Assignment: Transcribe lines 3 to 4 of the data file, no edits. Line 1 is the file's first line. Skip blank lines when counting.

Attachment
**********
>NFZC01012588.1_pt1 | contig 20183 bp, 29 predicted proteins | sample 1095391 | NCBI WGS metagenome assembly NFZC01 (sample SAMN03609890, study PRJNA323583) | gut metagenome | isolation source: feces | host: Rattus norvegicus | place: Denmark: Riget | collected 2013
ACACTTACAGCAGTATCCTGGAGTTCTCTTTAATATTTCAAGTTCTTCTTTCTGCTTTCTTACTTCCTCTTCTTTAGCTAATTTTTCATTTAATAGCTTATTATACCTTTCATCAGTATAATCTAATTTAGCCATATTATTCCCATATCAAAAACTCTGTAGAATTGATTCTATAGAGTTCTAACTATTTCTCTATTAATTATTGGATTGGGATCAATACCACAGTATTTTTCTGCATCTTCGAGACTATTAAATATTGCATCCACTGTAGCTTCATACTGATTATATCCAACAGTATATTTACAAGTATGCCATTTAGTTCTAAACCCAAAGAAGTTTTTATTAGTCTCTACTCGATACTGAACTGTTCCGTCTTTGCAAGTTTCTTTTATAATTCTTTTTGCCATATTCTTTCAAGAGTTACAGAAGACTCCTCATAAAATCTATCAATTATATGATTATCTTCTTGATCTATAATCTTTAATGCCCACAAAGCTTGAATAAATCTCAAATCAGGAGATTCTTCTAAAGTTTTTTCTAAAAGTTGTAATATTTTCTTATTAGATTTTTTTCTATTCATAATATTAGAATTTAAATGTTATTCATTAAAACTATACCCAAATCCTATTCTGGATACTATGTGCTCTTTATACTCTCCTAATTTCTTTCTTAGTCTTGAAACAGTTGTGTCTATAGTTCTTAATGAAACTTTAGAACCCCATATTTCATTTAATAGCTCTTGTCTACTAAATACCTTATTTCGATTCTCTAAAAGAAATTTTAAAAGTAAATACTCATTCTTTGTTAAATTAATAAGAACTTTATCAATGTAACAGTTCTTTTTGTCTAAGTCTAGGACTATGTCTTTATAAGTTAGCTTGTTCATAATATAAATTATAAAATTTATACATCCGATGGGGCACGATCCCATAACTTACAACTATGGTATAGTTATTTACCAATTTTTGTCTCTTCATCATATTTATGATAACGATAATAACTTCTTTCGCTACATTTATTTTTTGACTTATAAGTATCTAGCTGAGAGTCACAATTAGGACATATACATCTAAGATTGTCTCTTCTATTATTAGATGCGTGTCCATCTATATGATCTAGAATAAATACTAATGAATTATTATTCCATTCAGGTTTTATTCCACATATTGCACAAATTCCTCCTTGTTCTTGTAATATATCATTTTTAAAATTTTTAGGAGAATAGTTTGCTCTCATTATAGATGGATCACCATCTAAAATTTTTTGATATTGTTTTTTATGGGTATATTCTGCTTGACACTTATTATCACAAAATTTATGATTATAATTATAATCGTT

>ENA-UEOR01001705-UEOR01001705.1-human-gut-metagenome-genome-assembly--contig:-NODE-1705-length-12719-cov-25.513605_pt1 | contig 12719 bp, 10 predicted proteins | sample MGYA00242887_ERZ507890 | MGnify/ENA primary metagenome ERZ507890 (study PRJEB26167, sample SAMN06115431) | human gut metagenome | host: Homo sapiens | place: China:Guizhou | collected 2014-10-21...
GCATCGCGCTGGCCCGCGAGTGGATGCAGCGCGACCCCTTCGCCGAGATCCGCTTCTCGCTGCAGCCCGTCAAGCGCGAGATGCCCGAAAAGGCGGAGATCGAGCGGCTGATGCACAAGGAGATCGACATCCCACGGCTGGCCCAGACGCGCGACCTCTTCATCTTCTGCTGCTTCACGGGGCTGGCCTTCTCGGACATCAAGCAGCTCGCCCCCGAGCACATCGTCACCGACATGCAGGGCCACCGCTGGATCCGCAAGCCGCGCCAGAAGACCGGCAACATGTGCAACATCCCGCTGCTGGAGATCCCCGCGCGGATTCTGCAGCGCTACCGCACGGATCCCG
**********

>ENA-UEOR01001705-UEOR01001705.1-human-gut-metagenome-genome-assembly--contig:-NODE-1705-length-12719-cov-25.513605_pt1 | contig 12719 bp, 10 predicted proteins | sample MGYA00242887_ERZ507890 | MGnify/ENA primary metagenome ERZ507890 (study PRJEB26167, sample SAMN06115431) | human gut metagenome | host: Homo sapiens | place: China:Guizhou | collected 2014-10-21...
GCATCGCGCTGGCCCGCGAGTGGATGCAGCGCGACCCCTTCGCCGAGATCCGCTTCTCGCTGCAGCCCGTCAAGCGCGAGATGCCCGAAAAGGCGGAGATCGAGCGGCTGATGCACAAGGAGATCGACATCCCACGGCTGGCCCAGACGCGCGACCTCTTCATCTTCTGCTGCTTCACGGGGCTGGCCTTCTCGGACATCAAGCAGCTCGCCCCCGAGCACATCGTCACCGACATGCAGGGCCACCGCTGGATCCGCAAGCCGCGCCAGAAGACCGGCAACATGTGCAACATCCCGCTGCTGGAGATCCCCGCGCGGATTCTGCAGCGCTACCGCACGGATCCCG